Crossovers often get mocked by auto journalists as “tall wagons.” These scribes – and there are many, myself included, who have used this term – don’t understand why people don’t buy actual wagons.
Indeed, just the other day, the section of the Twitterverse reserved for auto writers had a discussion about why the public likes the much-loathed crossover so much.
There’s the obvious reason, of course – most of the people in the car-buying public are either not car enthusiasts, or they’re enthusiasts forced into crossover life by budget and life needs. We’ve been over this before.
What's the Volvo XC40 Getting Into? America's Subcompact Luxury Crossover Segment Is Tiny But Growing Fast
Of the 1.4 million new vehicles sold in the United States of America each month, premium auto brands account for slightly more than one out of every ten new vehicle acquisitions.
More than 55 percent of the vehicles now sold by premium auto brands in America are utility vehicles. Of the nearly 100,000 luxury SUVs/crossovers sold in America each month, 7 percent are subcompacts, vehicles positioned below the compact BMW X3, Mercedes-Benz GLC, Audi Q5, and a variety others.
It’s a sliver of a slice of a chunk of a pie. But that sliver is growing far faster than the overall U.S. auto market, far faster than the U.S. luxury vehicle market, and far faster than the U.S. luxury SUV/crossover market.
Into that four-vehicle premium subcompact crossover segment now jumps the Volvo XC40, timed to roughly coincide with the arrival of the Jaguar E-Pace. It’s a segment that, to date, no automaker has yet found a way to dominate.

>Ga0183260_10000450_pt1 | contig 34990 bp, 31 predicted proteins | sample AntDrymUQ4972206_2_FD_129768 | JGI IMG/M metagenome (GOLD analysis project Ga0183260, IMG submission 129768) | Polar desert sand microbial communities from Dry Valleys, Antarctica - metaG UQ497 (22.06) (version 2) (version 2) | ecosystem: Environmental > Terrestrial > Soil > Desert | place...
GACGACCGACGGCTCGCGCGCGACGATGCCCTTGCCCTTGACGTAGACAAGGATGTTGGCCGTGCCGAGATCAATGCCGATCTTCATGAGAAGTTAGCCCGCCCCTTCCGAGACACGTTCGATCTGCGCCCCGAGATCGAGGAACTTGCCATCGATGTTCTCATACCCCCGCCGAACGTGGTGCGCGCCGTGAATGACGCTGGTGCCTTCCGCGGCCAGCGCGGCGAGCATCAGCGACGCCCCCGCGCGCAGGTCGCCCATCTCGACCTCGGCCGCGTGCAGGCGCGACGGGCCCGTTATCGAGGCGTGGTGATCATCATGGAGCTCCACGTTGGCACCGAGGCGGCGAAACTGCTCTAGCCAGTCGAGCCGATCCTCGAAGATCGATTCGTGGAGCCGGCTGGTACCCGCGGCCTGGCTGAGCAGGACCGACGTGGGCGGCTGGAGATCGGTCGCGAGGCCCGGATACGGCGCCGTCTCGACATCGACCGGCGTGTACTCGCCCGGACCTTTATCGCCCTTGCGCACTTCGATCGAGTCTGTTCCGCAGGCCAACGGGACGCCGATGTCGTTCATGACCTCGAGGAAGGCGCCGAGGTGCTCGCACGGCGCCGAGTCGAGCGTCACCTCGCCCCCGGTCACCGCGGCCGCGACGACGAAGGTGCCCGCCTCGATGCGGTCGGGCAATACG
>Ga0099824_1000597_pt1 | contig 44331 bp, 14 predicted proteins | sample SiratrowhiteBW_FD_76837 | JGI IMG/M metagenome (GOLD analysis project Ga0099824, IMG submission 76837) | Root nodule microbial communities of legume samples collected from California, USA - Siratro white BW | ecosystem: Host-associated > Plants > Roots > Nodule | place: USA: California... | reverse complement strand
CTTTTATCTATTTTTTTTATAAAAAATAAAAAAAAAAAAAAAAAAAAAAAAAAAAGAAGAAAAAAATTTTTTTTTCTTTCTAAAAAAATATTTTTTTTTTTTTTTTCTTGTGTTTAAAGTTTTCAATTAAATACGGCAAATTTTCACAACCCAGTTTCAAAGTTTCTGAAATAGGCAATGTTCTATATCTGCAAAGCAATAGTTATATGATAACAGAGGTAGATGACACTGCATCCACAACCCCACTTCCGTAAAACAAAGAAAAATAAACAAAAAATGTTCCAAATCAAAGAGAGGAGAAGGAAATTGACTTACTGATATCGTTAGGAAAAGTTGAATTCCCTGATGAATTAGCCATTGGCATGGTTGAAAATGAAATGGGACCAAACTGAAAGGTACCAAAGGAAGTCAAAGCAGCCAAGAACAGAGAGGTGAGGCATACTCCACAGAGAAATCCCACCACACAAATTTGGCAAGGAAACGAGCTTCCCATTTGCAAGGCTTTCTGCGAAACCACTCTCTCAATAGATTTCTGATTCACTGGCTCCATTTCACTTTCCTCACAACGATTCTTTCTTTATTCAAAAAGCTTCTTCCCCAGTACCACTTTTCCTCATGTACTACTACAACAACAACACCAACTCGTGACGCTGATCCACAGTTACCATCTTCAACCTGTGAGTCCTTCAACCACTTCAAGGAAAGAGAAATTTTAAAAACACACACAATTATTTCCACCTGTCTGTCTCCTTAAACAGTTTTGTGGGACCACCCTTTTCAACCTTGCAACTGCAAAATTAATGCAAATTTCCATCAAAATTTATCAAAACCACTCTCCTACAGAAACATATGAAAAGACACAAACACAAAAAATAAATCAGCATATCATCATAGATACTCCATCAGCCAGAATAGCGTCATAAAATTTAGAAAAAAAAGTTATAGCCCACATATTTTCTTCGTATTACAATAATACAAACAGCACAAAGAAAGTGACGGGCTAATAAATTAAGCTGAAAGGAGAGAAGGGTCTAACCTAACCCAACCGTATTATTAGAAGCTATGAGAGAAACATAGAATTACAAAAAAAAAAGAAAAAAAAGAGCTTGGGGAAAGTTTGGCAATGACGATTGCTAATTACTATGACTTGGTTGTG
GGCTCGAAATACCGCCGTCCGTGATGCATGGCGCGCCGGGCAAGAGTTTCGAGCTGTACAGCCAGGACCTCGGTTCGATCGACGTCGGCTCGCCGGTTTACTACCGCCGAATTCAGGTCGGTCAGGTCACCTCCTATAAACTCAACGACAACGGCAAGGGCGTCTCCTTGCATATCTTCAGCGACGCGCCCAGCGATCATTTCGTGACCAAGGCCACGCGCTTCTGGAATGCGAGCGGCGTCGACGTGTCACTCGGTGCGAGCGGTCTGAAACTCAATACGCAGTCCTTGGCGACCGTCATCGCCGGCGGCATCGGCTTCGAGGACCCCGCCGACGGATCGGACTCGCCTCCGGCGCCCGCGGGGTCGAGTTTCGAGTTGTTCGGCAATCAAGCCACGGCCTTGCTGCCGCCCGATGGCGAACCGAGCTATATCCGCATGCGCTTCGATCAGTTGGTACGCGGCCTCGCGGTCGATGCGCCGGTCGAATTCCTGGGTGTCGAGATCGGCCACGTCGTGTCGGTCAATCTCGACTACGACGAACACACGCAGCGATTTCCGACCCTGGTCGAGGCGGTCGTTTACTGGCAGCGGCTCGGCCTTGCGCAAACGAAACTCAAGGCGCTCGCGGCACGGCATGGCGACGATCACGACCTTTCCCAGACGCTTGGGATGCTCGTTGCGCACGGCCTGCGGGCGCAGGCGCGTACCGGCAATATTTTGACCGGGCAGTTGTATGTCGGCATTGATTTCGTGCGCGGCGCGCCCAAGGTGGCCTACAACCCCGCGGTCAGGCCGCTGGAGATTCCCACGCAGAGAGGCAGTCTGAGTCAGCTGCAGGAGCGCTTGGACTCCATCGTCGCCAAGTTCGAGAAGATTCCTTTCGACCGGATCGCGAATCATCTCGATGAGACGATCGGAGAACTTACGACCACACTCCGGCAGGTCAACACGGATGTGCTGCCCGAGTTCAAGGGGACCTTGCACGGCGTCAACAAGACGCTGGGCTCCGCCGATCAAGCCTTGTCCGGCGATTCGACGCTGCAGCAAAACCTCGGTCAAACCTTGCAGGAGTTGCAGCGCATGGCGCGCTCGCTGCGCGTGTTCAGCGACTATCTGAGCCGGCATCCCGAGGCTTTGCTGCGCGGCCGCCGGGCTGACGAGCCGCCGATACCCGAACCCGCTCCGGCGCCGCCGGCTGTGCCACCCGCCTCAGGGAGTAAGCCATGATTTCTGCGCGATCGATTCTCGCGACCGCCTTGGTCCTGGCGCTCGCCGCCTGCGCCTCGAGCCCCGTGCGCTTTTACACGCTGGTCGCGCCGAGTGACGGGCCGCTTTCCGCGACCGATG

Depending where you live, it’s possible the shift away from luxury cars to luxury SUVs is dramatically more apparent than America’s nationwide figures suggest.
In 48 of 50 states, luxury utility vehicles outsell luxury cars. In seven states, premium brand utility vehicles form more than 65 percent of the premium market.
But according to Edmunds, the two states in which luxury cars still outperform luxury utility vehicles account for 31 percent of America’s luxury SUV market.
Little more than 18 months from now, BMW’s utility vehicle lineup will be dramatically altered, primed to absorb rising SUV demand in an increasingly anti-car market.
According to Australia’s Motoring, BMW will expand its entry-level utility vehicle lineup — BMW calls them SAVs — in early 2018 and the top end of the brand’s SAV lineup by late 2018.
The production BMW X2, due early next year, was previewed by the Concept X2 at 2016’s Paris auto show. BMW’s long-awaited Mercedes-Benz GLS challenger, the BMW X7, is a late-2018 arrival.
But the expansion of the BMW SAV lineup is only part of the story, as new versions of the SAVs currently sitting at the heart of BMW’s lineup will arrive in short order, as well.
Bernhard Kuhnt takes over as the chief executive officer of BMW’s U.S. outpost on March 1, Automotive News reports, replacing BMW’s western hemisphere boss, Ludwig Willisch, who is likely to retire by the end of the decade.
BMW sales grew year after year during Willisch’s tenure, reaching annual records in 2012, 2013, 2014, and 2015. There were, at times, questionable tactics employed to maintain rapid growth.
Yet in 2016, as U.S. auto sales shot to record levels, BMW’s U.S. volume plunged by more than 9 percent. In 12 consecutive months, U.S. sales declined on year-over-year terms. At BMW’s Mini brand, three years after volume climbed to record levels in 2013, sales fell to a six-year low in 2016.